In a word, “No.” I’ll say it again, “NO!”

I recently got this question from a reader, probably because we are in the midst of cold and flu season and many people are heeding the knee jerk advice to “take more Vitamin C” to treat and prevent colds.

There’s a little bit of sense there—but only a little bit. Ascorbic acid is only one of a complex variety of elements that make up the vitamin C molecule. Alone, it may have some mild antibiotic effects, so if you have any kind of bacterial infection, large amounts of cheap ascorbic acid might offer some relief. However, colds are almost always viral, so high dose ascorbic acid is unlikely to do anything but give you diarrhea.

Taken on a long-term basis, ascorbic acid has been found to cause atherosclerosis (hardening of the arteries), cause the breakdown of collagen in the arteries, kidney stones and more health problems, according to a 2012 study from the Women’s Heart Center at Cedars-Sinai Heart Institute.

Ascorbic acid is an element of vitamin C. All vitamins are extremely complex molecules that contain a large numbers of factors, some of which science hasn’t even identified. They work in concert, to produce health benefits that are far beyond those produced by one element, known as an isolate. And these elements are inseparable, meaning their benefits can only be realized when taken as part of a whole food molecule. There is a synergistic effect of the multiple components of vitamin C, including a number of inseparable co-factors, such as rutin, bio-flavonoids (vitamin p), factor k, factor j, factor p, ascorbinogen, protein chaperones, and various enzymes like tyrosinase, which together in their entirety constitute the whole food complex.

Isolates like ascorbic acid are cheaply produced. Ascorbic acid is 10 times more acidic than naturally buffered vitamin C. It can cause stomach upset, leech minerals from bones and promote the formation of kidney stones. [SOURCE][SOURCE][SOURCE]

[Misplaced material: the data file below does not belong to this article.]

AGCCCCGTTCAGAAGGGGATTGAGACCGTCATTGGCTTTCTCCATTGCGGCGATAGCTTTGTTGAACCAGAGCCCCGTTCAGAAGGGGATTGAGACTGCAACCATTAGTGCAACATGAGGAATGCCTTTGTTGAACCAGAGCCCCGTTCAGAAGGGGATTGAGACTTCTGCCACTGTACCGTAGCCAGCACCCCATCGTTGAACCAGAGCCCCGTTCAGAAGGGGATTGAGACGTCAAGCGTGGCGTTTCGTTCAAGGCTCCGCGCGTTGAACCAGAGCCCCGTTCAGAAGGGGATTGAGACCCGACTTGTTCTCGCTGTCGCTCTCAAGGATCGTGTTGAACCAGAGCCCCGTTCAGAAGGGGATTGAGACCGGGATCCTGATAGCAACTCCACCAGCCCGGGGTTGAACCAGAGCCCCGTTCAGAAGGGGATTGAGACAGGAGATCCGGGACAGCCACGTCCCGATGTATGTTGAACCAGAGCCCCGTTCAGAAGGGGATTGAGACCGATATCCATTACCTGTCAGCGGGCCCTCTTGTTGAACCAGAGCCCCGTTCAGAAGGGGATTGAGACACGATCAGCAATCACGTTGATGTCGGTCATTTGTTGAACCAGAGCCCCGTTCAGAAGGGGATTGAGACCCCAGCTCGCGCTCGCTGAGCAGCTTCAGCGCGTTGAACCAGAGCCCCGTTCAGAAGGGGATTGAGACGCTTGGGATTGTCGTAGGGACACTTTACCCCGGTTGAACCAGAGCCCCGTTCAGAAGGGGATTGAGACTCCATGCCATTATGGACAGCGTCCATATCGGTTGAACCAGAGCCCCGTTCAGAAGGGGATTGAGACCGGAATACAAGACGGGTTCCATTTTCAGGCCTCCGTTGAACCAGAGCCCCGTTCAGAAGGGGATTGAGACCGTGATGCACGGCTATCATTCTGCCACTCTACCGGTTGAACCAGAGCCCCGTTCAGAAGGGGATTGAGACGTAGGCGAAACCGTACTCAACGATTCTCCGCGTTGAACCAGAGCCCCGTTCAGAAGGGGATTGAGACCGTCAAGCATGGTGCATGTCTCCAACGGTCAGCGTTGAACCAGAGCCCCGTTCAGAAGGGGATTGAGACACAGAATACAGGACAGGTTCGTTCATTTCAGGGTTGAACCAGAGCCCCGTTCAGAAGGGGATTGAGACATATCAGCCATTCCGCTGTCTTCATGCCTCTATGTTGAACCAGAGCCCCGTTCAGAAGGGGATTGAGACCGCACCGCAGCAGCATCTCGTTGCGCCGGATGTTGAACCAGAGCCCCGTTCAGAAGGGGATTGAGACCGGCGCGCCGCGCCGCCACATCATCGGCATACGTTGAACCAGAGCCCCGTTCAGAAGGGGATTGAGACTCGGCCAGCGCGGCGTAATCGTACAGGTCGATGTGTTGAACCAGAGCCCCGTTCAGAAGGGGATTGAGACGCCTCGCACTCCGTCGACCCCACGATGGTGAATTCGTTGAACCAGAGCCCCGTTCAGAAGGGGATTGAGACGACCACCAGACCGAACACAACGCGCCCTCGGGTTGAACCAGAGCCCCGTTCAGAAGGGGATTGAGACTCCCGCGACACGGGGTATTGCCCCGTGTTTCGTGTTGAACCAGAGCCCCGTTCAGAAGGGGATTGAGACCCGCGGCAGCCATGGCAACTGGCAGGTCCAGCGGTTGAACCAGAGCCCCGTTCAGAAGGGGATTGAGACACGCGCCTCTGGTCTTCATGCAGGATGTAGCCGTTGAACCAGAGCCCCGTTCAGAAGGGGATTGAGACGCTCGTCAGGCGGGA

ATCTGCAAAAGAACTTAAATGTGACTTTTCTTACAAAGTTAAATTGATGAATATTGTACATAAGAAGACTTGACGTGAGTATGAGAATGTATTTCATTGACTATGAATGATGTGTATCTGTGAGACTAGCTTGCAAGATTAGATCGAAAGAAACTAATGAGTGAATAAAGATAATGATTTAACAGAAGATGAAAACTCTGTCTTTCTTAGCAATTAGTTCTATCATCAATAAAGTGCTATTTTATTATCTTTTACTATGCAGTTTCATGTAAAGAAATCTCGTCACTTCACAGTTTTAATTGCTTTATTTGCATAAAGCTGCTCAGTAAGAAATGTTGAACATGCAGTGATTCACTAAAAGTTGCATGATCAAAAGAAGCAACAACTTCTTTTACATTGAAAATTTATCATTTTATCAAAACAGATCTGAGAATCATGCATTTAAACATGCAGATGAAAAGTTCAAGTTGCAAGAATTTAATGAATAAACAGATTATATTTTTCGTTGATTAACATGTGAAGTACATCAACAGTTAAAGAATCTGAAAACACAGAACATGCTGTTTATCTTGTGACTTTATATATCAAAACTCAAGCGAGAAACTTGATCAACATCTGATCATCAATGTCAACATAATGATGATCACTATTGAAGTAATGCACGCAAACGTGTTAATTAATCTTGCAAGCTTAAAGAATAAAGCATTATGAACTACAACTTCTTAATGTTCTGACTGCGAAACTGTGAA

Very sadly, many so-called “scientific” sources equate vitamin C and ascorbic acid, basic biochemistry proves this is incorrect. All pre-med students must take biochemistry, yet most doctors and other health care professionals seem to have forgotten their basic biochemistry. Don’t get me started on this, but trust me, the Vitamin Lie is only one of many myths that most doctors seem to have subscribed to with zealotry. (Note: This is detailed in the book I wrote with Dr. Robert Thompson: The Calcium Lie 2: What Your Doctor Still Doesn’t Know.)

The first research on vitamin C and its ability to prevent scurvy came in the early 18th century when British doctor discovered that eating citrus fruits cured the scurvy (a vitamin C deficiency disease) so prevalent among sailors who spent months at sea and got very little fresh food. Hence, the name “limeys” for those sailors who were given a lime a day to prevent scurvy.

Back in the 1930’s, ascorbic acid was isolated out of little red peppers. Dr. Albert Szent-Gyorgyi won a Nobel Prize for his discovery of vitamin C and his work to isolate ascorbic acid. What he also found, which has mostly been ignored until recently, was that ascorbic acid was far more biologically available and active while it was still in the red pepper.

That’s why eating an orange or other vitamin C-rich citrus fruits, peppers, tomatoes, strawberries, kiwi fruits and much more) every day is almost always preferable to swallowing a few ascorbic acid tablets.

Vitamin C is especially important in the winter to protect against colds and flu, but also for many vital body functions including growth maintenance and repair of tissues, including skin, blood vessels, bones and teeth. Most importantly, vitamin C is a powerful antioxidant that counteracts the destructive effects of free radical oxygen molecules that lead to the chronic disease of aging, including cancer, heart disease and arthritis.

Vitamin C is also essential for wound healing. If you know an older person who has permanent bruising on hands and arms, that is a form of scurvy, although modern medicine rarely recognizes that, either.

If you want more protection, especially in winter, I strongly suggest you find a whole food vitamin C product that is made from organically grown, vine-ripened fruits and vegetables. Anything else won’t do you any good and might just make matters worse.

A final cautionary note: You’ve probably already twigged on the idea the isolates are a problem in other vitamins. You would be correct! Vitamin A is not beta carotene alone, nor is vitamin E alpha-tocopherol alone.

It’s always preferable to get your nutrition from food, but it’s not always possible. When you’re looking for a supplement, keep this article in mind and avoid wasting your money on products that rely on cheap isolates in a misguided attempt to replace a whole vitamin molecule. They won’t help and they might hurt.